We live our lives half in reality and half in myth. Ancient archetypes reverberate through us with as much frequency and impact as physical jolt of our feet on the ground, propelling us forward. For some the archetype that resonates the most with them is the jester, for others the sage. For some it is the innocent, for others the outlaw. For those whose feet hit the ground in the hospitals, clinics, and exam rooms of every type the world over, it is the caregiver’s archetype that lights their daily steps.
Care givers have been around for as long as groups of humans banded together in family and tribe and they will always be an integral part of society. They help us understand our own bodies and the ways that the experience of life affects it. Some help us heal a wound, some help us understand our own consciousness, and some help us accept our own mortality. For many, a caregiver’s hands are the first and last that touch us, guiding us from one fundamental phase of life to another. When many physicians receive their medical degree, they recite the oath of Maimonides. Part of it states “May I never see in the patient anything but a fellow creature in pain.”
We all have multiple relationships with technology. There is technology we use in our professional life, and there is technology we use in our personal life. There are affordances we easily make in one realm that we struggle with in the other. It is difficult to ignore the speed at which technology is transforming how we all live and work. I often wonder if technological change always felt like it was moving faster than most people’s equilibrium could handle. Did that first mechanical thresher or loom feel as breathtaking and unnerving to those working in agriculture or textiles as those changes driven by the digitization of healthcare? It is impossible to ignore the speed of change taking place in the relationship between clinicians, their patients, and the provision and consumption of healthcare driven by the increasing inclusion of microprocessors and Moore’s Law across the continuum of care.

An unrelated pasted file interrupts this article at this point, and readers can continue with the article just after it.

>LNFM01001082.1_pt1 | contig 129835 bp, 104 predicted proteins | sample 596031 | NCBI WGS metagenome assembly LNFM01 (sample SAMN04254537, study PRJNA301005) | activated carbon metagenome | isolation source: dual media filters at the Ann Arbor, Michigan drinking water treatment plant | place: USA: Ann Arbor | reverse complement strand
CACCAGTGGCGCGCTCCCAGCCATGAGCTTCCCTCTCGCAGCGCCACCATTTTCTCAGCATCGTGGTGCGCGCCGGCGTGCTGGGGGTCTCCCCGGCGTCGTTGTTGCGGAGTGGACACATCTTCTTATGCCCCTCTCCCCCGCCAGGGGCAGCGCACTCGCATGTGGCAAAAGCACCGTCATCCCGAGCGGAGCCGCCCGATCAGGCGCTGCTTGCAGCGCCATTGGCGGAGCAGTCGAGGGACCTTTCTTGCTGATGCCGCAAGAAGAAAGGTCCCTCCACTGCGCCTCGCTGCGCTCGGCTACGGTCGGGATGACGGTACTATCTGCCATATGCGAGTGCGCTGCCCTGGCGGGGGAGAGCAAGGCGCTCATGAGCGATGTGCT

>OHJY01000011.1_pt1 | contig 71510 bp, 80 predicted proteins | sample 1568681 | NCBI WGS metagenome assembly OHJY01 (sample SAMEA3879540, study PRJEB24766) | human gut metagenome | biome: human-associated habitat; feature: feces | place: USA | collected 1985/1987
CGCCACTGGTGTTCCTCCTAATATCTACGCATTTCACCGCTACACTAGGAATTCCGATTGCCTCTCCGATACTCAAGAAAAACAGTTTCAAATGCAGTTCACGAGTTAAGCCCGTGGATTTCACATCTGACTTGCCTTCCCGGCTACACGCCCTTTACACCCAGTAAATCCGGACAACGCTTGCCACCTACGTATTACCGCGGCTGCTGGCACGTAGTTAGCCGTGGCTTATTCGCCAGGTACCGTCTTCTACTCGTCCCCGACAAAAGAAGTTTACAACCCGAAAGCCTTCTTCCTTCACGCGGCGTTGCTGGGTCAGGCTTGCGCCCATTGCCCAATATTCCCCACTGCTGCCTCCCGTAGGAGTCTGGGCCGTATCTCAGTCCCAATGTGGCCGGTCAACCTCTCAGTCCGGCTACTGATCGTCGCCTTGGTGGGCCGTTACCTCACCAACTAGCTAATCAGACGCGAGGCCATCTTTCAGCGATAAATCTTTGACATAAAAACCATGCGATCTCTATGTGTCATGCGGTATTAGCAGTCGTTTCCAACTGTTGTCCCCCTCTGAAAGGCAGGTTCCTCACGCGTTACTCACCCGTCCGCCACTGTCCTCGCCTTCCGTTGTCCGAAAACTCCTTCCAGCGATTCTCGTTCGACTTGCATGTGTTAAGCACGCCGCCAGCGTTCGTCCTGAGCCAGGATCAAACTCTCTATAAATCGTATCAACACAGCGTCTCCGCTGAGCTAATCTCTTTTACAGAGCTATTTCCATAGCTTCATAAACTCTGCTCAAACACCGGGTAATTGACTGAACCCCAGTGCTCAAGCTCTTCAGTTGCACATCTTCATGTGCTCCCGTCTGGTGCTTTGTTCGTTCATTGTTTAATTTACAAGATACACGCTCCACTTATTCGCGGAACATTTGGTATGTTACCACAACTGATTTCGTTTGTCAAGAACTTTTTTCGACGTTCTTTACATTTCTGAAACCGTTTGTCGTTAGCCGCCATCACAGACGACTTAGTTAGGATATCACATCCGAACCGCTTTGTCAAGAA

In the latest episode of HIMSS’ Innovation that Sticks podcast, we have an opportunity to gain the perspectives of three clinicians who are playing critical roles in ensuring that during this time of tremendous transformation taking place in the healing arts, the importance of the clinical users’ experience is considered when designing the technologies they use to care for all of us. Recorded on-site at HIMSS15, these three clinicians, a nurse and two physicians, discuss what drew them to the topic of user experience and why they are so passionate about it and its importance to their ability to deliver care. Three clinicians whose hearts drive them to care for other clinician’s experiences as much as they care for their own patients’ health.
Nancy Staggers PhD, RN, FAAN brings a wide range of experiences to her practice as a nurse researcher and HIT consultant, with an extensive background across operational IT projects and, more recently, academe. Innovation That Stick’s Ethan Baron asked her what first brought her attention to the clinician user experience. “I started out in EHR implementations,” Nancy says, “and I quickly realized that user experience, especially a good user experience was paramount to IT, to excellent adoption rates. Early on in the systems, it was clear that workflow and the way clinicians think didn’t fit the way we were designing systems”. You can hear the same concern in her voice as she describes the current state of user experience in the healthcare industry she would have when caring for a sick patient. “In this nation, right now I’d say we have a crisis in user experience…for both safety… as well as productivity. You hear both of those echoed in the physician community. Nurses have been quieter, but it doesn’t mean they have any fewer issues with technology…Usability and UX improvements have a correlation to reducing costs and improving labor productivity. For nurses for example, one nurse was telling me just yesterday, it takes her 30 minutes and 500 clicks to chart a patient assessment and that isn’t an overly complex one that’s the average that she does. I know we can do better than that.”